We have a vision. We get inspired. We have a near death experience. We come back from the spiritual experience and we are sure it is meant to change our lives, as we suddenly have a whole new vista open up before us, a realm of truth, beauty, harmony, light. Then we come back into our normal external state of consciousness, still carrying some lingering memory of the experience, but now confronting all the normal day to day activities, relationships, difficulties and opportunities. Some people find the contradiction too much and opt either to try to forget about the spiritual experience they had and go on with their normal lives, while others may feel like they need to leave that life behind and concentrate purely on spiritual practice and seek liberation. Then we come to the path that Sri Aurobindo has marked out.
Sri Aurobindo calls for the transformation of the outer, external consciousness and its relationship to the outer world and its activities. There is no “cutting of the knot” by abandoning life, nor is the spiritual call simply denied or avoided. This implies that the spiritual force needs to not only create a momentary state of extraordinary awareness, but that it needs to be able to take up the actions of the mind, the life-energy and the body and bring them into harmony with the spiritual force.
Sri Aurobindo notes: “But in whatever way it comes, there must be a decision of the mind and the will and, as its result, a complete and effective self-consecration. The acceptance of a new spiritual idea-force and upward orientation in the being, an illumination, a turning or conversion seized on by the will and the heart’s aspiration, — this is the momentous act which contains as in a seed all the results that the Yoga has to give. The mere idea or intellectual seeking of something higher beyond, however strongly grasped by the mind’s interest, is ineffective unless it is seized on by the heart as the one thing desirable and by the will as the one thing to be done. For truth of the Spirit has not to be merely thought but to be lived, and to live it demands a unified single-mindedness of the being; so great a change as is contemplated by the Yoga is not to be effected by a divided will or by a small portion of the energy or by a hesitating mind. He who seeks the Divine must consecrate himself to God and to God only.”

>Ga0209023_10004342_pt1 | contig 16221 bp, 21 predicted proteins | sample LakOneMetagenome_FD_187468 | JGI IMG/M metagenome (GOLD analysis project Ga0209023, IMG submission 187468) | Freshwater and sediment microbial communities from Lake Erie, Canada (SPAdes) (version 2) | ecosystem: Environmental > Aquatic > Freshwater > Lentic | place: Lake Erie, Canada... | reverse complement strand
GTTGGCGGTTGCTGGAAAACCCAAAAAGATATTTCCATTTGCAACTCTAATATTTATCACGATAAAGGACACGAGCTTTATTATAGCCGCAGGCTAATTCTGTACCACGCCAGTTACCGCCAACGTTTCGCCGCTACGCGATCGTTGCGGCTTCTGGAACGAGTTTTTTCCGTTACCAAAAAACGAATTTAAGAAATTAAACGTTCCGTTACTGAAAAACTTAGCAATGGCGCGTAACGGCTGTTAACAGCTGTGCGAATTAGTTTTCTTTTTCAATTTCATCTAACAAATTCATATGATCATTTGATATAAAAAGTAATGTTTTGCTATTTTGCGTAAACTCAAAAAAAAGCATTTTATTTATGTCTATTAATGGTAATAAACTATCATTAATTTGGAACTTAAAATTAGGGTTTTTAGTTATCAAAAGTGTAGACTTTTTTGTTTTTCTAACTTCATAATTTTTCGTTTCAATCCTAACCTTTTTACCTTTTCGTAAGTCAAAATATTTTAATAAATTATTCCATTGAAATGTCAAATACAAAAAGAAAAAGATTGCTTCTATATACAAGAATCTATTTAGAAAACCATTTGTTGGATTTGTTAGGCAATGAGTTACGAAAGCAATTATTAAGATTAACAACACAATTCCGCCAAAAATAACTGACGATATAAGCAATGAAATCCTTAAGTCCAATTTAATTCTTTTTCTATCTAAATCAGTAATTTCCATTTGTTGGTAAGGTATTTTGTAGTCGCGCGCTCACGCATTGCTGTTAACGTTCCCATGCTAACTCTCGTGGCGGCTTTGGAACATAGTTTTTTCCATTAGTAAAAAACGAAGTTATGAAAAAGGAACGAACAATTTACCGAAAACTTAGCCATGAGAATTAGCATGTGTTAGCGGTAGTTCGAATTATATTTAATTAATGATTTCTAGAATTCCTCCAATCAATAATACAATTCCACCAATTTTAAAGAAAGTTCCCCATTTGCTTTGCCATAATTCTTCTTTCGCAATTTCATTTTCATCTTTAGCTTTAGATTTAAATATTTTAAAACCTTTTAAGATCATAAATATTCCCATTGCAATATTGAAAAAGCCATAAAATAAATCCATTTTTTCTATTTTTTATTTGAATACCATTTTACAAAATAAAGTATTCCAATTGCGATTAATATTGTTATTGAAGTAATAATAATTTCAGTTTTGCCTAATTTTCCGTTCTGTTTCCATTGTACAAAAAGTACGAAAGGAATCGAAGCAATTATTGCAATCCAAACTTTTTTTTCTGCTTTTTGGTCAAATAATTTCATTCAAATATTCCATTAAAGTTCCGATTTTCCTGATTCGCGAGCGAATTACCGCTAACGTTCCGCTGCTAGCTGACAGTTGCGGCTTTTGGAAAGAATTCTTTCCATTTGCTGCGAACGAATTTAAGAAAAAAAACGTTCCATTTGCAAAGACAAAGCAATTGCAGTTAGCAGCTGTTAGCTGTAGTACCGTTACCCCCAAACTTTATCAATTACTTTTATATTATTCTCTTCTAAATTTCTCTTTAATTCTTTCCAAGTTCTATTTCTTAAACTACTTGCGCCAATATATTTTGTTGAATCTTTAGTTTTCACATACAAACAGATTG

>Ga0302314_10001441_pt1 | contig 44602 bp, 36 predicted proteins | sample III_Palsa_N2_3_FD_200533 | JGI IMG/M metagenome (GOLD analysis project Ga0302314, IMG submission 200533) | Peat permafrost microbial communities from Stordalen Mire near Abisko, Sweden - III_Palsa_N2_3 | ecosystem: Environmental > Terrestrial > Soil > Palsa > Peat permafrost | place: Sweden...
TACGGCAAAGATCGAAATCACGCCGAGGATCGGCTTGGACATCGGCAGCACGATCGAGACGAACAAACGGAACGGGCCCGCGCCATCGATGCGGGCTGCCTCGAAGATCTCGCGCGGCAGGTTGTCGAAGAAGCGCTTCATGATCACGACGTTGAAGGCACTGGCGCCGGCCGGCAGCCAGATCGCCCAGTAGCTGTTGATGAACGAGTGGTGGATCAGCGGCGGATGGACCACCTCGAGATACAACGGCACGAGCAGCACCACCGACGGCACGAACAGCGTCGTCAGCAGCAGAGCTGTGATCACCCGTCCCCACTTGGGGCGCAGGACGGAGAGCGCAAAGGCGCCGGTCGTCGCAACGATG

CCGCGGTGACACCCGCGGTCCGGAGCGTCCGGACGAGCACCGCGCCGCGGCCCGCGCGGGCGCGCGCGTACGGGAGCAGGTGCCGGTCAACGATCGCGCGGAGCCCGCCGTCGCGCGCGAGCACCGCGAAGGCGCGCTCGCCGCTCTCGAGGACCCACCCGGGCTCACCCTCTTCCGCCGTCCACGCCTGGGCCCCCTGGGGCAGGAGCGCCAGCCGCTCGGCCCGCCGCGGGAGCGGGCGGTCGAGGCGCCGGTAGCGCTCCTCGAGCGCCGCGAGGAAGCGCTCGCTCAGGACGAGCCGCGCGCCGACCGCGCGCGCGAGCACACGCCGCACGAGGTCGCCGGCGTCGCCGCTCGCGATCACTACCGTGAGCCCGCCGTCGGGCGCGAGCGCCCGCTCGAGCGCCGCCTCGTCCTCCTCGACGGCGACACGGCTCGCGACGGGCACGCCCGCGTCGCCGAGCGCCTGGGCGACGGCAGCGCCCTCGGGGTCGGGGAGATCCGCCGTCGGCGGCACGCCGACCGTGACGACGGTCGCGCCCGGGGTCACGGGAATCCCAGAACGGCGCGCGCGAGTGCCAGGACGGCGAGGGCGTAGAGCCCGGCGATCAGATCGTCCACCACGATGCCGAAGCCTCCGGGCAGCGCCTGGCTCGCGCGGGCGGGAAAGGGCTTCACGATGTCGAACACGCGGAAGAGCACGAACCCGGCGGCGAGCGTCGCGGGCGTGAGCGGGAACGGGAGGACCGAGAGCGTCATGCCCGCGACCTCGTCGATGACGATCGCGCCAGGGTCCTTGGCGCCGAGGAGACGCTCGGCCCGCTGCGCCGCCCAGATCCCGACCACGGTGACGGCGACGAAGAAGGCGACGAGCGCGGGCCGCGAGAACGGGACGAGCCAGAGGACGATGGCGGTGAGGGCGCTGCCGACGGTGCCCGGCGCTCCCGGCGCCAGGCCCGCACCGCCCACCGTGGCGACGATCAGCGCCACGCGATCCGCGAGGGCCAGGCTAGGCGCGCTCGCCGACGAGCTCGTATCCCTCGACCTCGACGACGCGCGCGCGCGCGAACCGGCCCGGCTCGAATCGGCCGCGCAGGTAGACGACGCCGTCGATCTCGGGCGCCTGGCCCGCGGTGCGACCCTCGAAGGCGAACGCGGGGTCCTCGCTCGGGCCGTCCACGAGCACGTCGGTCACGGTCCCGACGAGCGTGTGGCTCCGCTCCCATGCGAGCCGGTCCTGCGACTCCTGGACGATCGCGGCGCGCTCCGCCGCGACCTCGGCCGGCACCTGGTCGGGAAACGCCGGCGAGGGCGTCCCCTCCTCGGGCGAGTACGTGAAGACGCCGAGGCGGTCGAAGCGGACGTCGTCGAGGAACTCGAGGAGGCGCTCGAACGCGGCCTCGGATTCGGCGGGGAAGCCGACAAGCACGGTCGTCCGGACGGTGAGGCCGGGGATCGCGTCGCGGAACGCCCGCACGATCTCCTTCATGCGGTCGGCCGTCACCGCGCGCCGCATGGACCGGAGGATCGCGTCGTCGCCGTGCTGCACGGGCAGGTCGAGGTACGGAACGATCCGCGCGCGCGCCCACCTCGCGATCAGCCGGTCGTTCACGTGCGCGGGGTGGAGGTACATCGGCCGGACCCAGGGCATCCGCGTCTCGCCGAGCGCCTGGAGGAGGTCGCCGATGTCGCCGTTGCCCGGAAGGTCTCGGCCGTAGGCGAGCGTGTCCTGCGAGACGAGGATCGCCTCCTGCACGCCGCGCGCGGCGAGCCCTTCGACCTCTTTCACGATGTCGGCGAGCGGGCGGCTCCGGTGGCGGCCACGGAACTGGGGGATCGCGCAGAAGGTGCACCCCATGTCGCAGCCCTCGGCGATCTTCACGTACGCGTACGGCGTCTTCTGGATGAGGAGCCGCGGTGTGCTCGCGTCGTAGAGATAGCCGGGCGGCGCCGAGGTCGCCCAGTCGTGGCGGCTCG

Sri Aurobindo and the Mother, Growing Within: The Psychology of Inner Development, Chapter II Awakening of Consciousness, pp. 17-18